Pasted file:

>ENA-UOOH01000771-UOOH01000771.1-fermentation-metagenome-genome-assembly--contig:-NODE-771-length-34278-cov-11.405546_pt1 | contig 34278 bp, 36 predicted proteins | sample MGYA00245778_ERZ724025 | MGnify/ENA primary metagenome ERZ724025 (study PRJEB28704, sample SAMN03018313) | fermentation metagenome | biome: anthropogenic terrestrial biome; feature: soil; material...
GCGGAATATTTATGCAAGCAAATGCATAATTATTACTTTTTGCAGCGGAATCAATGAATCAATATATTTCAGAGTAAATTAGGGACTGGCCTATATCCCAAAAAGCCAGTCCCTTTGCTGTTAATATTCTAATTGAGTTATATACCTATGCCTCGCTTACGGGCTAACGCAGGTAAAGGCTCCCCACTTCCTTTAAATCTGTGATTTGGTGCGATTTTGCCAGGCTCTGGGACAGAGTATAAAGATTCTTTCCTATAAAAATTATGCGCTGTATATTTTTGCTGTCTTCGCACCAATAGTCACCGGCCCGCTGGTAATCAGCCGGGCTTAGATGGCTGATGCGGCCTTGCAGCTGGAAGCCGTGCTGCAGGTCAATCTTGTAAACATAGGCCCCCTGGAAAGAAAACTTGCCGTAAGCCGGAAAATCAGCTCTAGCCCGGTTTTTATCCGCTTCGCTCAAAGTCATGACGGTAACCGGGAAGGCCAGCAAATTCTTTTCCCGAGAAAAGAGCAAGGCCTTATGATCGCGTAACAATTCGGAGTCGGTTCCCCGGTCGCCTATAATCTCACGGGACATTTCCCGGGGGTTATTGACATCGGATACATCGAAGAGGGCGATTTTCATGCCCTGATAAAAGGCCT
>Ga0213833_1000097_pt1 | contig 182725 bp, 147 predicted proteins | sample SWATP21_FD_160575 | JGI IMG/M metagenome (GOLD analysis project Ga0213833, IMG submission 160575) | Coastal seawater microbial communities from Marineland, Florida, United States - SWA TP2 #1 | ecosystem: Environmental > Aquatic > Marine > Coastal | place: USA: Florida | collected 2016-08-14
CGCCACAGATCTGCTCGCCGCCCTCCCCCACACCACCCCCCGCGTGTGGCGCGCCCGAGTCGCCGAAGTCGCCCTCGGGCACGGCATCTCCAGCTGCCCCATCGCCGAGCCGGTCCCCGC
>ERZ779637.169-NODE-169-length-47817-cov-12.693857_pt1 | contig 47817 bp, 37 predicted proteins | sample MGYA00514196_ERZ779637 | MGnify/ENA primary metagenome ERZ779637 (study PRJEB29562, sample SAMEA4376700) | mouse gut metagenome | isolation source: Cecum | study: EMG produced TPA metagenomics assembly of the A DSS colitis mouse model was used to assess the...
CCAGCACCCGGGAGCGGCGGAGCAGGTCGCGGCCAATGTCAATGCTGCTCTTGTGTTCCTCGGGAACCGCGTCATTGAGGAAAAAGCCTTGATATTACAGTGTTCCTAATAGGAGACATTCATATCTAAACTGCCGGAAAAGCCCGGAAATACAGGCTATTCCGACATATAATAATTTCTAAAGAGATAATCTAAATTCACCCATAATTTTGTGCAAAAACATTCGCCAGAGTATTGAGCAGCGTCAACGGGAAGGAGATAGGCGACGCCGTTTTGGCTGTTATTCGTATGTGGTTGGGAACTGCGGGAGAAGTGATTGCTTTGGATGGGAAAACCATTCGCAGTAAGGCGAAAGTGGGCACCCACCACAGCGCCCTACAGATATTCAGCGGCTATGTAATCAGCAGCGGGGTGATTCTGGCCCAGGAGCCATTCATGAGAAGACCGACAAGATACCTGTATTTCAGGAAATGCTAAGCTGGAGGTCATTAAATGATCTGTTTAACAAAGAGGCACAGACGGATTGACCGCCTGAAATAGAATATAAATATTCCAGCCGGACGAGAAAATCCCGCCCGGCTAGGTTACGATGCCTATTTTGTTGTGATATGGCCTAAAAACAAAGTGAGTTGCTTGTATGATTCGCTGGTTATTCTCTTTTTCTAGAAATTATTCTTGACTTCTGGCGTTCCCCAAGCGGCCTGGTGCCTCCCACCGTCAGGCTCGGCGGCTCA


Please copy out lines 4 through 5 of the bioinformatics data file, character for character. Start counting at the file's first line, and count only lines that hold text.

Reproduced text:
CGCCACAGATCTGCTCGCCGCCCTCCCCCACACCACCCCCCGCGTGTGGCGCGCCCGAGTCGCCGAAGTCGCCCTCGGGCACGGCATCTCCAGCTGCCCCATCGCCGAGCCGGTCCCCGC
>ERZ779637.169-NODE-169-length-47817-cov-12.693857_pt1 | contig 47817 bp, 37 predicted proteins | sample MGYA00514196_ERZ779637 | MGnify/ENA primary metagenome ERZ779637 (study PRJEB29562, sample SAMEA4376700) | mouse gut metagenome | isolation source: Cecum | study: EMG produced TPA metagenomics assembly of the A DSS colitis mouse model was used to assess the...